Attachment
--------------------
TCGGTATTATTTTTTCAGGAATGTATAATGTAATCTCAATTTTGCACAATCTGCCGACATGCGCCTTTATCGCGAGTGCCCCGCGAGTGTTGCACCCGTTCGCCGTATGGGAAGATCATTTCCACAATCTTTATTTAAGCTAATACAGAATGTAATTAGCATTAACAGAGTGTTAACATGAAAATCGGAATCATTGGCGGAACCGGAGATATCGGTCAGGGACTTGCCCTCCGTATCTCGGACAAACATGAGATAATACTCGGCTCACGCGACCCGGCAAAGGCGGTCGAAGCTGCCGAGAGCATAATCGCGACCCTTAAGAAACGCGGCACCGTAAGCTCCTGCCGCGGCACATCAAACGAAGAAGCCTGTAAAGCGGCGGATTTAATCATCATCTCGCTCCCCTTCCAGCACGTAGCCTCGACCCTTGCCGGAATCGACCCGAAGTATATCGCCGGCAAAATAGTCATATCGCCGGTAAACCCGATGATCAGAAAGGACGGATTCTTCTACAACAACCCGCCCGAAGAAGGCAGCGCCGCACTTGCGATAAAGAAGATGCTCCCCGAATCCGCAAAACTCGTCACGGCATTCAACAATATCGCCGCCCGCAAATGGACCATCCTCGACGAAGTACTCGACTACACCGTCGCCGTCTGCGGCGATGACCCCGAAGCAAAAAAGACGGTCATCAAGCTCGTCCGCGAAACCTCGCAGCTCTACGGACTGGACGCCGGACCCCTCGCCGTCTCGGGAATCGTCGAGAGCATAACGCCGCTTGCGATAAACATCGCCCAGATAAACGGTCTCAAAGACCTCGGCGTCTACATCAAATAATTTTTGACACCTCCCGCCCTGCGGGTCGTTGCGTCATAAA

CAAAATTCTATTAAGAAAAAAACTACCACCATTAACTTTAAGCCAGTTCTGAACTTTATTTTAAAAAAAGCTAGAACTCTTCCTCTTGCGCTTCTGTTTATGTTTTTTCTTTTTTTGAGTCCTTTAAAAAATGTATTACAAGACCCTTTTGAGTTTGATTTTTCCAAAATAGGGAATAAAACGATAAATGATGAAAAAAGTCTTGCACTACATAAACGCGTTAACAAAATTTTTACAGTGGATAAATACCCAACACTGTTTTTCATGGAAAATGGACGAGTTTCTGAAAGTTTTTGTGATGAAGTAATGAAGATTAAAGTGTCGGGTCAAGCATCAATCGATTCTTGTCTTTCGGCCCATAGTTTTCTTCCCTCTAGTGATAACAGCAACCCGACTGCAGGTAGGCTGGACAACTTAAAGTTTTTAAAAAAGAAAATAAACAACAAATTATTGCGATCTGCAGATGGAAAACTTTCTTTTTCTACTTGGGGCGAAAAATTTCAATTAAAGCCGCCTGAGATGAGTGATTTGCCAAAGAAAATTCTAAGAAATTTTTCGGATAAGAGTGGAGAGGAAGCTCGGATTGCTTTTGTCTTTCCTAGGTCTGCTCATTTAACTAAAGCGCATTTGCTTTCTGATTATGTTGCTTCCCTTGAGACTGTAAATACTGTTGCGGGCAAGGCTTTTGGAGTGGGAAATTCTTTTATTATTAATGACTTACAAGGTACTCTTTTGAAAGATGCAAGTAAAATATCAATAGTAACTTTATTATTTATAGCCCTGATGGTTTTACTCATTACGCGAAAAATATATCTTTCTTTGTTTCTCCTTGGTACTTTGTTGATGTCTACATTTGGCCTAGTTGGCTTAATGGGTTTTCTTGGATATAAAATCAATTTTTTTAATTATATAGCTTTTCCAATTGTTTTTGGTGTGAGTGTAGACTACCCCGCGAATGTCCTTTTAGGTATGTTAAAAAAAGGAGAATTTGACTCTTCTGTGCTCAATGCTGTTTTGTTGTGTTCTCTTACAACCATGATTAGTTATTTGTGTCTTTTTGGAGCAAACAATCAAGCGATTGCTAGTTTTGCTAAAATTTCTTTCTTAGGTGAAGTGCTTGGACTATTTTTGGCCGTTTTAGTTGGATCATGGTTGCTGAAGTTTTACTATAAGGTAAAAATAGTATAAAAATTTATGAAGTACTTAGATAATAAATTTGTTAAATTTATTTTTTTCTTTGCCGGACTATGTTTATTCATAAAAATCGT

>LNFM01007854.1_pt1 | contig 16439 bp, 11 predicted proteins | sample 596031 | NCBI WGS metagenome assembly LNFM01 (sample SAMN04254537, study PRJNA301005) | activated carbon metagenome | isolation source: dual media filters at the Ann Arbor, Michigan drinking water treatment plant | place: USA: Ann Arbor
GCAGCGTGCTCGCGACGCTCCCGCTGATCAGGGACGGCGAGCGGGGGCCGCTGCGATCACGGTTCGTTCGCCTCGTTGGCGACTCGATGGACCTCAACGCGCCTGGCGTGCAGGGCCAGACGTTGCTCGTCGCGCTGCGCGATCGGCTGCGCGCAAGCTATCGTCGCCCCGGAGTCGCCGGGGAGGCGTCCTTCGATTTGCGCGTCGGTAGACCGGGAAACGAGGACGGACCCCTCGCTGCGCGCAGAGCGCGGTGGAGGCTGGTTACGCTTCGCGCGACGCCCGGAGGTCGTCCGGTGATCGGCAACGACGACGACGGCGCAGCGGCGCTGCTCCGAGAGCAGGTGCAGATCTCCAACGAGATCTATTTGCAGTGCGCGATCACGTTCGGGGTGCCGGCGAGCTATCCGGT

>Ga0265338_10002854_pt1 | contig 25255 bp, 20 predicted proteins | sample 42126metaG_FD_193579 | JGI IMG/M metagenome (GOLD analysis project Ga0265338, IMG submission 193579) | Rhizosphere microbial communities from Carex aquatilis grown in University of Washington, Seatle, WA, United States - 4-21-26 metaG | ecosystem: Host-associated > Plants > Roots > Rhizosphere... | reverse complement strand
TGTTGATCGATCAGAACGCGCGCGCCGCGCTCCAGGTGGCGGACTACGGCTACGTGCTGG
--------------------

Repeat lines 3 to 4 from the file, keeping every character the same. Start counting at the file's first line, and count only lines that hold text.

>LNFM01007854.1_pt1 | contig 16439 bp, 11 predicted proteins | sample 596031 | NCBI WGS metagenome assembly LNFM01 (sample SAMN04254537, study PRJNA301005) | activated carbon metagenome | isolation source: dual media filters at the Ann Arbor, Michigan drinking water treatment plant | place: USA: Ann Arbor
GCAGCGTGCTCGCGACGCTCCCGCTGATCAGGGACGGCGAGCGGGGGCCGCTGCGATCACGGTTCGTTCGCCTCGTTGGCGACTCGATGGACCTCAACGCGCCTGGCGTGCAGGGCCAGACGTTGCTCGTCGCGCTGCGCGATCGGCTGCGCGCAAGCTATCGTCGCCCCGGAGTCGCCGGGGAGGCGTCCTTCGATTTGCGCGTCGGTAGACCGGGAAACGAGGACGGACCCCTCGCTGCGCGCAGAGCGCGGTGGAGGCTGGTTACGCTTCGCGCGACGCCCGGAGGTCGTCCGGTGATCGGCAACGACGACGACGGCGCAGCGGCGCTGCTCCGAGAGCAGGTGCAGATCTCCAACGAGATCTATTTGCAGTGCGCGATCACGTTCGGGGTGCCGGCGAGCTATCCGGT